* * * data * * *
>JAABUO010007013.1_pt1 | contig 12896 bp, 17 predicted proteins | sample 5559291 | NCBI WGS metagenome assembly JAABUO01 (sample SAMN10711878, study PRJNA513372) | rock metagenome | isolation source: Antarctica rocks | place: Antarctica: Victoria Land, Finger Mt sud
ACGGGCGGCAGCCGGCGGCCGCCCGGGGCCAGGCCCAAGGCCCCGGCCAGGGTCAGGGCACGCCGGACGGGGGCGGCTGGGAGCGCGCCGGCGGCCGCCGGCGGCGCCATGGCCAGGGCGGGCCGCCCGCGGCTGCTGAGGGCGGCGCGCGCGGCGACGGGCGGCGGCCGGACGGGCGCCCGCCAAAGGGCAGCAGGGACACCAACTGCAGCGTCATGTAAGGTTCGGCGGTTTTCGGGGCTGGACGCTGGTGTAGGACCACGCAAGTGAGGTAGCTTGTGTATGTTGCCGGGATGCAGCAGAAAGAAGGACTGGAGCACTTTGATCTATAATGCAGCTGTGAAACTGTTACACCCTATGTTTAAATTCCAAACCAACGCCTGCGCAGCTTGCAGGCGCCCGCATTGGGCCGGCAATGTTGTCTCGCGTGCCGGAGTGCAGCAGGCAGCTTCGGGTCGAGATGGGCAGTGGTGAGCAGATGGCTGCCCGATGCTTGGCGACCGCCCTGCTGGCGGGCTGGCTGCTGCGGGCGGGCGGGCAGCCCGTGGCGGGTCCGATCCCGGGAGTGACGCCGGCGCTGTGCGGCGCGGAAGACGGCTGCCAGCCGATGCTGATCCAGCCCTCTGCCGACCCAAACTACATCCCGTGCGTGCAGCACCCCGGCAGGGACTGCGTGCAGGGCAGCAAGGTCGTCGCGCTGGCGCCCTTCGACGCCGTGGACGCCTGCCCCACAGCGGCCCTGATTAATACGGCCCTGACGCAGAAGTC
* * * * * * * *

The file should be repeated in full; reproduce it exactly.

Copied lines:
>JAABUO010007013.1_pt1 | contig 12896 bp, 17 predicted proteins | sample 5559291 | NCBI WGS metagenome assembly JAABUO01 (sample SAMN10711878, study PRJNA513372) | rock metagenome | isolation source: Antarctica rocks | place: Antarctica: Victoria Land, Finger Mt sud
ACGGGCGGCAGCCGGCGGCCGCCCGGGGCCAGGCCCAAGGCCCCGGCCAGGGTCAGGGCACGCCGGACGGGGGCGGCTGGGAGCGCGCCGGCGGCCGCCGGCGGCGCCATGGCCAGGGCGGGCCGCCCGCGGCTGCTGAGGGCGGCGCGCGCGGCGACGGGCGGCGGCCGGACGGGCGCCCGCCAAAGGGCAGCAGGGACACCAACTGCAGCGTCATGTAAGGTTCGGCGGTTTTCGGGGCTGGACGCTGGTGTAGGACCACGCAAGTGAGGTAGCTTGTGTATGTTGCCGGGATGCAGCAGAAAGAAGGACTGGAGCACTTTGATCTATAATGCAGCTGTGAAACTGTTACACCCTATGTTTAAATTCCAAACCAACGCCTGCGCAGCTTGCAGGCGCCCGCATTGGGCCGGCAATGTTGTCTCGCGTGCCGGAGTGCAGCAGGCAGCTTCGGGTCGAGATGGGCAGTGGTGAGCAGATGGCTGCCCGATGCTTGGCGACCGCCCTGCTGGCGGGCTGGCTGCTGCGGGCGGGCGGGCAGCCCGTGGCGGGTCCGATCCCGGGAGTGACGCCGGCGCTGTGCGGCGCGGAAGACGGCTGCCAGCCGATGCTGATCCAGCCCTCTGCCGACCCAAACTACATCCCGTGCGTGCAGCACCCCGGCAGGGACTGCGTGCAGGGCAGCAAGGTCGTCGCGCTGGCGCCCTTCGACGCCGTGGACGCCTGCCCCACAGCGGCCCTGATTAATACGGCCCTGACGCAGAAGTC